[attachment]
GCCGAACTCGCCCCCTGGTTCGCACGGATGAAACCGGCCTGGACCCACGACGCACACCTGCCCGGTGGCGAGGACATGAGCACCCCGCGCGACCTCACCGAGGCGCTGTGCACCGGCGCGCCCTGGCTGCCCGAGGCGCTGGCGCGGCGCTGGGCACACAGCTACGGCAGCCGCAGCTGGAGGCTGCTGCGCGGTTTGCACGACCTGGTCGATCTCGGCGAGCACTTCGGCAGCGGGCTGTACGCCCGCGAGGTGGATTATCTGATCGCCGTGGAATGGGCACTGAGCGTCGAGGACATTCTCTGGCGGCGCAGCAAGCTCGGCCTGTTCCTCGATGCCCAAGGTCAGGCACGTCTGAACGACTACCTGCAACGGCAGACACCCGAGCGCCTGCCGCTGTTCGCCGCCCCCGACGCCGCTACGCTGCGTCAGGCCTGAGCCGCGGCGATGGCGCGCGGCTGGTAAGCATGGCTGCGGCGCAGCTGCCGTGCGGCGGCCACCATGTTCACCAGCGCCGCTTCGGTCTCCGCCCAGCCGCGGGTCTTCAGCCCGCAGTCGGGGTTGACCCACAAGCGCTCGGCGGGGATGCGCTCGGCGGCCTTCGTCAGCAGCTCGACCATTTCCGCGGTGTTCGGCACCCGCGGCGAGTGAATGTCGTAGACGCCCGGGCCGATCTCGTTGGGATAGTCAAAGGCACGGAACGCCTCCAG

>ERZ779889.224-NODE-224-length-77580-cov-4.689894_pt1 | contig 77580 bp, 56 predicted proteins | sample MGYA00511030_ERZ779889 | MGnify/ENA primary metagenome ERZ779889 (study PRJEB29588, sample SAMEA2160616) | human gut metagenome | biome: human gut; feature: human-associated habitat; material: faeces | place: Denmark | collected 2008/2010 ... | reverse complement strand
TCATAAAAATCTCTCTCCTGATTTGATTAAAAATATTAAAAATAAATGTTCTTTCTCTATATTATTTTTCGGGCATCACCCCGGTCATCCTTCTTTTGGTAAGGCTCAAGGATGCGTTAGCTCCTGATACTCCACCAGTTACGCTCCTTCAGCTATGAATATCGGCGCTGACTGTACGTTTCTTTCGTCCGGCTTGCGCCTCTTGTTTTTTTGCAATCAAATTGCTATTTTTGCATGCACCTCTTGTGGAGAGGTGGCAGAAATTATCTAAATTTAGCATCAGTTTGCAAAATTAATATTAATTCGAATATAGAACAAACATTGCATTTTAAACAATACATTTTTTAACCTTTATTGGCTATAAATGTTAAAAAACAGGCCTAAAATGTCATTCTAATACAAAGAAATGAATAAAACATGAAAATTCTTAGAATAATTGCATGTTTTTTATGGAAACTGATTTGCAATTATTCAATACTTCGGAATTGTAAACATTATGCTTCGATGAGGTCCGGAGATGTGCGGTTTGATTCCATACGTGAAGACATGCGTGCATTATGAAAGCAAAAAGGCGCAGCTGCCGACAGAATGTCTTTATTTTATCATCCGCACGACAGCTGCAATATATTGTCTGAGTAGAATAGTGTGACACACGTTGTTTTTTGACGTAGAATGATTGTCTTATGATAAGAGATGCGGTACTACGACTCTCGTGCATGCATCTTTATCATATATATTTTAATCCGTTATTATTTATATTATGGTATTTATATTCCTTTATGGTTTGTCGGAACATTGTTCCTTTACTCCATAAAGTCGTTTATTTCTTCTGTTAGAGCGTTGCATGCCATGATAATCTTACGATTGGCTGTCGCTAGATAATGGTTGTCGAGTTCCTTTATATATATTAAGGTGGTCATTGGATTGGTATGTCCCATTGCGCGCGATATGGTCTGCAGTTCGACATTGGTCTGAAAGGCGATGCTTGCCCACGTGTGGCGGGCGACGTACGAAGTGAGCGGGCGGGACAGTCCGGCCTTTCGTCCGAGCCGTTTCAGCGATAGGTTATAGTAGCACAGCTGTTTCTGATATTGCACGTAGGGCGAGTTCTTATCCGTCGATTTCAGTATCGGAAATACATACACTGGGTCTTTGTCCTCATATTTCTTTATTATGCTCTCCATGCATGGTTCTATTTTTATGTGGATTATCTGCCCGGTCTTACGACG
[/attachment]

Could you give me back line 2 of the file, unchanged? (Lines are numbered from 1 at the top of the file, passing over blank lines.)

>ERZ779889.224-NODE-224-length-77580-cov-4.689894_pt1 | contig 77580 bp, 56 predicted proteins | sample MGYA00511030_ERZ779889 | MGnify/ENA primary metagenome ERZ779889 (study PRJEB29588, sample SAMEA2160616) | human gut metagenome | biome: human gut; feature: human-associated habitat; material: faeces | place: Denmark | collected 2008/2010 ... | reverse complement strand